Q: Anything else you’d like readers to know about body image, weight stigma or self-acceptance?
A: There is always more to say! The fact that you have found “Weightless” indicates that you have already begun to consider or accept that diversity in shapes and sizes of our bodies is natural and that to insist that all vegetables look like an asparagus is frankly ridiculous. (No offense to the asparagus; it too is a beautiful veggie).
But keep moving. Small steps matter. And I’m not talking about exercising — although moving our bodies keeps our bodies moving.
I’m talking about continuing to find ways to reinforce our sense of self, to fight weight stigma and to redefine the cultural norms about beauty.
One of the things I tell my clients is the biggest “wait” problem I see are people waiting to reach a certain weight before they allow themselves to live their lives.
Don’t put your life on hold. Don’t wait until you look a certain way or weigh a certain weight. You deserve to live the life you want in the body you have right now.
More about Deah Schwartz:
Dr. Deah Schwartz is the author of the syndicated blog, Dr. Deah’s Tasty Morsels and co-author of the “Leftovers Workbook/DVD set,” a unique expressive arts therapy curriculum for therapists, and educators training therapists, in the fields of eating disorders and body dissatisfaction.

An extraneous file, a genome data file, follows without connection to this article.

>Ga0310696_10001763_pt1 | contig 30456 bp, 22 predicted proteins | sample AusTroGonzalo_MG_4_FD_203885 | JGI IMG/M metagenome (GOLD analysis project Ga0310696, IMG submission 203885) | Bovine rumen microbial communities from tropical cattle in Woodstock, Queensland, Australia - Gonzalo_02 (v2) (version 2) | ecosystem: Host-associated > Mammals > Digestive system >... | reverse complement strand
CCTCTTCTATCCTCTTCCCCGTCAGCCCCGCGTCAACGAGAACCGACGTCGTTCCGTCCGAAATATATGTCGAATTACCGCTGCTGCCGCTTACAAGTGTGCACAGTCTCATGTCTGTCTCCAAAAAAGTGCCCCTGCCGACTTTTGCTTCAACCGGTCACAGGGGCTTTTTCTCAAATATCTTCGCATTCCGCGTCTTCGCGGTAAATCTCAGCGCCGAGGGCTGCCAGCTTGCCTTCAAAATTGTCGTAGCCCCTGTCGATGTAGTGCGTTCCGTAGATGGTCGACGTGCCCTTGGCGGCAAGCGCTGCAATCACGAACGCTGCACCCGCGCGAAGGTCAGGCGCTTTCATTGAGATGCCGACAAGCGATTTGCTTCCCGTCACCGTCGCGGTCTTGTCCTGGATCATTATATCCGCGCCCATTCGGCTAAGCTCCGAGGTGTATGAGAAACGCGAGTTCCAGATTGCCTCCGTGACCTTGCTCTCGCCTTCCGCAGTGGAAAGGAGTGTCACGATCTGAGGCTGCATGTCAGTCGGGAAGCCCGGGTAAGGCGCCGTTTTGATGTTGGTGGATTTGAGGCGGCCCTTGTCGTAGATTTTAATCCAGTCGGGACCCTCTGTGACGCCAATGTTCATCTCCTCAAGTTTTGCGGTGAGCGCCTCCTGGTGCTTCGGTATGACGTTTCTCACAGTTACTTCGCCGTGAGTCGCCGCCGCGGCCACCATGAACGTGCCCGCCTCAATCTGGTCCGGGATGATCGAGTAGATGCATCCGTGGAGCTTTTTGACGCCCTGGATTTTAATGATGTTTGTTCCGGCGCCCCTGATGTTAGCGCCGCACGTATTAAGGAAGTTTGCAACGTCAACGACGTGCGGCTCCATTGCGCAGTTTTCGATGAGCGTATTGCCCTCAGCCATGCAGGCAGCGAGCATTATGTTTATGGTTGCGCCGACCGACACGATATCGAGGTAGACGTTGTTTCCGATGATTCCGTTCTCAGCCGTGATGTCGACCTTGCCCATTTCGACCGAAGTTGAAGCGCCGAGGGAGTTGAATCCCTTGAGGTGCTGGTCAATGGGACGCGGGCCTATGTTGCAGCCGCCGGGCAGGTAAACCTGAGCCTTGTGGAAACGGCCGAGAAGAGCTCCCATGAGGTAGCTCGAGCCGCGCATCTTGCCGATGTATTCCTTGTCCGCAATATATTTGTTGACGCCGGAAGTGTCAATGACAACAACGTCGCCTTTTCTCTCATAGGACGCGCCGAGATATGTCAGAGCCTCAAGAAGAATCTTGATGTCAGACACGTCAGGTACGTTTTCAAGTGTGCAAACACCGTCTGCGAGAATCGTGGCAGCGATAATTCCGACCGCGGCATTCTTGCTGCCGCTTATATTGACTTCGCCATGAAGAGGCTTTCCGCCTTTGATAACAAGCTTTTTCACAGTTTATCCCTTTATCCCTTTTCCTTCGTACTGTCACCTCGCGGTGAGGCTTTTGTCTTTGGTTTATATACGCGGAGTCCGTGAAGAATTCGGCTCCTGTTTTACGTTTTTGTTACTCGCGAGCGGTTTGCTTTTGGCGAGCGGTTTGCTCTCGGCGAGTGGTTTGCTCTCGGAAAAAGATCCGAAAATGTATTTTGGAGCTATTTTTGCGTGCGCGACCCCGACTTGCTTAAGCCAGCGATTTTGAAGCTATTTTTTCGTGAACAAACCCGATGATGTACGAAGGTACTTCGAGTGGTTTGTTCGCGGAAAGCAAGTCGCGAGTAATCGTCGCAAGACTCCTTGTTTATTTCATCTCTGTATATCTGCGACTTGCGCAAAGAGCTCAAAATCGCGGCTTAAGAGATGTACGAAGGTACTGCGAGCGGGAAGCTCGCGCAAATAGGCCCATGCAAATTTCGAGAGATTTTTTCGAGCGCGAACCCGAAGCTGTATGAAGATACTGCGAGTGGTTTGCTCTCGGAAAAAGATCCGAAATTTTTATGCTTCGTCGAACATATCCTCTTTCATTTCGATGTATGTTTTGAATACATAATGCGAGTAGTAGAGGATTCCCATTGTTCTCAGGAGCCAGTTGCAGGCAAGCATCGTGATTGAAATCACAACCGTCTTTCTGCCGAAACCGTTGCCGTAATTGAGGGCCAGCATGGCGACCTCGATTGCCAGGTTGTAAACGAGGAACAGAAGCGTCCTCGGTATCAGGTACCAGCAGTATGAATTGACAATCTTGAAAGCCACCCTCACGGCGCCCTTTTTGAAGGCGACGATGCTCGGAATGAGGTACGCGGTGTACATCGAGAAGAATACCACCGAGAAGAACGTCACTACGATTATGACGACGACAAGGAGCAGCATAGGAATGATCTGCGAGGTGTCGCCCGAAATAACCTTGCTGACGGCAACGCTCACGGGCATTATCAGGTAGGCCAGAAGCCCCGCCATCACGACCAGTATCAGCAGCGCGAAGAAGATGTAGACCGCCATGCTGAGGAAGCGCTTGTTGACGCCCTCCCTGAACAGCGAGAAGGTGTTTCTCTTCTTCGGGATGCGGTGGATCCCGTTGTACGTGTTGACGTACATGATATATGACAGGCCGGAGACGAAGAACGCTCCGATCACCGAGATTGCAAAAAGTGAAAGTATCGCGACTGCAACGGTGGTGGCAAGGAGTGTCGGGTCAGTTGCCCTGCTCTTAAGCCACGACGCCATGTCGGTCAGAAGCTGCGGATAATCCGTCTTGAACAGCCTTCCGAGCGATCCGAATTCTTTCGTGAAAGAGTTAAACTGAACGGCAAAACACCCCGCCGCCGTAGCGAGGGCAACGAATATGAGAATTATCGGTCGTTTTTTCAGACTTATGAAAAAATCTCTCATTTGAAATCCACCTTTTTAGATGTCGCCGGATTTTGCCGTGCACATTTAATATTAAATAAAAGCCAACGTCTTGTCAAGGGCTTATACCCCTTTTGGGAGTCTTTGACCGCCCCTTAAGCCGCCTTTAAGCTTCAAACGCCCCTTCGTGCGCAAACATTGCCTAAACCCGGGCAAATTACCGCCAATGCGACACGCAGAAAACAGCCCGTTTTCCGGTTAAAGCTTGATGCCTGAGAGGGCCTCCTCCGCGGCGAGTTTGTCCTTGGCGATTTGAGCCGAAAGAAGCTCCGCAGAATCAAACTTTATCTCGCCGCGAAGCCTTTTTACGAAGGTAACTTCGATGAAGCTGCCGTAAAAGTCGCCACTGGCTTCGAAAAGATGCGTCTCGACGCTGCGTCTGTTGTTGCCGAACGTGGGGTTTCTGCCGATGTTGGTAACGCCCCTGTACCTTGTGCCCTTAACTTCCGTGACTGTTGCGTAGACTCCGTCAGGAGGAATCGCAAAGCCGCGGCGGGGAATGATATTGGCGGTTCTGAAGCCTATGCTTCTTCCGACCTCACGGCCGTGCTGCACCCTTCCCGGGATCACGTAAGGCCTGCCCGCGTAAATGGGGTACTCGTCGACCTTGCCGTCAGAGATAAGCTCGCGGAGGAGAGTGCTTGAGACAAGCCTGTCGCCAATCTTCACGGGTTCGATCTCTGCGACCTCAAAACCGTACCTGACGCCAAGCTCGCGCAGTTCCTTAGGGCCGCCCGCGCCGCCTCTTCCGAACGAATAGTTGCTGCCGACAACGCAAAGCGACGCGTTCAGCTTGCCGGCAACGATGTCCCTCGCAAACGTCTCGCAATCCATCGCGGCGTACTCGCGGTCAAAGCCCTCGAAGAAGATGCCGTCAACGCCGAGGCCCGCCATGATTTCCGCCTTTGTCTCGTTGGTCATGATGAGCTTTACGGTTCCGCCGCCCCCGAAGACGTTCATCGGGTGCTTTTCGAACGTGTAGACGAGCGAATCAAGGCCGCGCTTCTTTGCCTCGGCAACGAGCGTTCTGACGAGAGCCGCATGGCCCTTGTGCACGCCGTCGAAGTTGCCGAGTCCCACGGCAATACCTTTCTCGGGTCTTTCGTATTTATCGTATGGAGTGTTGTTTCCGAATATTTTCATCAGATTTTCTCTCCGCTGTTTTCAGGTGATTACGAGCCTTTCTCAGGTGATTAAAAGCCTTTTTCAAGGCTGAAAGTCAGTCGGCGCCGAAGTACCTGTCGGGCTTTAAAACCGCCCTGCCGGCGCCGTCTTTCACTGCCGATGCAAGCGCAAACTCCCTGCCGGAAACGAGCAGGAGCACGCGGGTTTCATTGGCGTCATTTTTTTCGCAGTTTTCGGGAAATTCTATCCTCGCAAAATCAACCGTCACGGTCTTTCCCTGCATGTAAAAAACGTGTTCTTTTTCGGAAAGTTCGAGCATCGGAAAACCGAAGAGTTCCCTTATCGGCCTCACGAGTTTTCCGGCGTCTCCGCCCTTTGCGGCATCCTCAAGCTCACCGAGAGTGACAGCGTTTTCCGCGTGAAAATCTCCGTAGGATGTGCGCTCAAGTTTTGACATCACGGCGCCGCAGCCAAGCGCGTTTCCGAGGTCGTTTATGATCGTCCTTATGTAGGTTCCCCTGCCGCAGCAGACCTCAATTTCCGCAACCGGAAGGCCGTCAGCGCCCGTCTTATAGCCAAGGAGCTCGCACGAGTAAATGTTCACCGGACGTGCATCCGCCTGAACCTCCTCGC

She has more than 30 years of experience using therapeutic art, music, drama and recreation activities in a variety of clinical and educational settings including Langley Porter Psychiatric Institute, Walnut Creek Hospital, Oakgrove Adolescent Hospital and worked with patients diagnosed with eating disorders, body dissatisfaction and affective disorders.
She has a BA in Theater, a MS in Therapeutic Recreation, MA in Creative Arts Education, and a Doctorate in Curriculum and Instruction.
Schwartz was a professor of Expressive Arts and Recreation Therapy at San Francisco State University for 10 years, specialized in Health and Wellness, and supervised the clinical internship program for undergraduate and graduate students.
I’m so grateful to Deah for her super wise and inspiring words!
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Last reviewed: 22 Mar 2012